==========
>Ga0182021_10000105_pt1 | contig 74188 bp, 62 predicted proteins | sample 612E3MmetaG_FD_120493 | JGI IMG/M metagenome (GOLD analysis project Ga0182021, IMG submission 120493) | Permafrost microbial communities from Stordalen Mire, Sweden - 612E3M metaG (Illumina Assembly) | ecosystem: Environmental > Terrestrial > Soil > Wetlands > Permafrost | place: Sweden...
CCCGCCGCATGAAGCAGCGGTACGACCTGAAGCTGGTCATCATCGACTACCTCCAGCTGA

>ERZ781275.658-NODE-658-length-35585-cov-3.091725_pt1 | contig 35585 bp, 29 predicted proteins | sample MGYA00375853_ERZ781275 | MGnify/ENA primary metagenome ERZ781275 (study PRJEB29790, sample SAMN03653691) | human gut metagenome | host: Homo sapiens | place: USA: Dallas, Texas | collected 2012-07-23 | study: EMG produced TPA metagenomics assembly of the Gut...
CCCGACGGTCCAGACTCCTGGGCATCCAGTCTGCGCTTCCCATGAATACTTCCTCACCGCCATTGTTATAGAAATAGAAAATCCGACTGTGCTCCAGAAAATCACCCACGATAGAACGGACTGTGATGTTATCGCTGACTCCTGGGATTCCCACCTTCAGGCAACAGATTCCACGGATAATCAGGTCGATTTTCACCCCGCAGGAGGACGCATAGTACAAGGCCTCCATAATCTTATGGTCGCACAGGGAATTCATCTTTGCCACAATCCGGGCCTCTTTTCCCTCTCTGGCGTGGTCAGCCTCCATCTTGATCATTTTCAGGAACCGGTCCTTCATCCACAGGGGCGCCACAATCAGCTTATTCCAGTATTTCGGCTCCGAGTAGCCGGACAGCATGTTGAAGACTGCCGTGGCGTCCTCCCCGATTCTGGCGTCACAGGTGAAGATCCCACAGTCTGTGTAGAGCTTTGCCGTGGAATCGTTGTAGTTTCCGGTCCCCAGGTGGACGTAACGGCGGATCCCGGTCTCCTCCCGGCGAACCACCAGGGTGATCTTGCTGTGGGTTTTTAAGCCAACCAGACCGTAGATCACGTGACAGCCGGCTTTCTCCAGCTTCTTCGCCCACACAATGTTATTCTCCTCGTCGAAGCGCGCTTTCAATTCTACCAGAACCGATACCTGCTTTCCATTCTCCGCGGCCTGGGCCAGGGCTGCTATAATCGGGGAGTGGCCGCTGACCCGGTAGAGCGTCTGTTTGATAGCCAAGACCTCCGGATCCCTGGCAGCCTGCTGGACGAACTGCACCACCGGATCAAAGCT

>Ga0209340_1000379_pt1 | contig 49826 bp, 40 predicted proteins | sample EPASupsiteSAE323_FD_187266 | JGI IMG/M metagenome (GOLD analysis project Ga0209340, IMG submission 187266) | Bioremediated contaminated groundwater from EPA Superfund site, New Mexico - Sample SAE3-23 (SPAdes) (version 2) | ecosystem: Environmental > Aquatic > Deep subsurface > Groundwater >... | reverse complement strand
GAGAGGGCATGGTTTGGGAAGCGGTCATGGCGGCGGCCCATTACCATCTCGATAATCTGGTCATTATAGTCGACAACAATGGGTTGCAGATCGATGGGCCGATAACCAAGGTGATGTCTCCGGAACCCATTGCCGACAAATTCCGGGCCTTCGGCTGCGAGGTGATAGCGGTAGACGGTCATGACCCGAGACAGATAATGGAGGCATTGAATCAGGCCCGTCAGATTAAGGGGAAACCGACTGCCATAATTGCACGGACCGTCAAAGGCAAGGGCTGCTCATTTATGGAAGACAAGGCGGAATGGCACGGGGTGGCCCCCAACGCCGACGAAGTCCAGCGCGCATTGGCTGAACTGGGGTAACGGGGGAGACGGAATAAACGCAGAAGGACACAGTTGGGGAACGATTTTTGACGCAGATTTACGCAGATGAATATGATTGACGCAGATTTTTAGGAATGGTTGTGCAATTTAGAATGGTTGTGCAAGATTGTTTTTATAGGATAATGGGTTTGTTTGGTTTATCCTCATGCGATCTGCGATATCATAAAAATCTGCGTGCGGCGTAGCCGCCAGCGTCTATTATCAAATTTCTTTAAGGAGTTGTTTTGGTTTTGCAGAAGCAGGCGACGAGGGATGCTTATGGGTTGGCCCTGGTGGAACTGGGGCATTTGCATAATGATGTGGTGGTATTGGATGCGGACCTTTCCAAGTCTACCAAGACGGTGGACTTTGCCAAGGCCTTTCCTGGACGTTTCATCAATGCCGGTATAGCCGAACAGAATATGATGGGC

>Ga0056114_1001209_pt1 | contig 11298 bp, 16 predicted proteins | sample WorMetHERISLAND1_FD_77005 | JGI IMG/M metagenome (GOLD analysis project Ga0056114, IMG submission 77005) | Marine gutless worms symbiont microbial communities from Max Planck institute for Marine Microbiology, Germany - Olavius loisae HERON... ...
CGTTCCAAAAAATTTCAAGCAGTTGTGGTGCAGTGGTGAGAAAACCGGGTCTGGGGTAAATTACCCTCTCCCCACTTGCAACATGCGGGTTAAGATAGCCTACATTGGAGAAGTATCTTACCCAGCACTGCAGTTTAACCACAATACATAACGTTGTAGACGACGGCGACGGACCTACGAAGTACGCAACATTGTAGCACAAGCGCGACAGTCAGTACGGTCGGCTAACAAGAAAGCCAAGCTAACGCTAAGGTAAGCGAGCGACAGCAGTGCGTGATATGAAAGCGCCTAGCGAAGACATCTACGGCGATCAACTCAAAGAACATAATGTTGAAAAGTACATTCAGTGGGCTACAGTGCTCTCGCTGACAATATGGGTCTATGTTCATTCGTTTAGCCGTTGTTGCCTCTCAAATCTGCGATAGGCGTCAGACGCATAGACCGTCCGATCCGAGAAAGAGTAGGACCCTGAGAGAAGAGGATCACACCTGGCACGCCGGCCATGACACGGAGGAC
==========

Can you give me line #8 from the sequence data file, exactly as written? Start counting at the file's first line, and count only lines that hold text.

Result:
CGTTCCAAAAAATTTCAAGCAGTTGTGGTGCAGTGGTGAGAAAACCGGGTCTGGGGTAAATTACCCTCTCCCCACTTGCAACATGCGGGTTAAGATAGCCTACATTGGAGAAGTATCTTACCCAGCACTGCAGTTTAACCACAATACATAACGTTGTAGACGACGGCGACGGACCTACGAAGTACGCAACATTGTAGCACAAGCGCGACAGTCAGTACGGTCGGCTAACAAGAAAGCCAAGCTAACGCTAAGGTAAGCGAGCGACAGCAGTGCGTGATATGAAAGCGCCTAGCGAAGACATCTACGGCGATCAACTCAAAGAACATAATGTTGAAAAGTACATTCAGTGGGCTACAGTGCTCTCGCTGACAATATGGGTCTATGTTCATTCGTTTAGCCGTTGTTGCCTCTCAAATCTGCGATAGGCGTCAGACGCATAGACCGTCCGATCCGAGAAAGAGTAGGACCCTGAGAGAAGAGGATCACACCTGGCACGCCGGCCATGACACGGAGGAC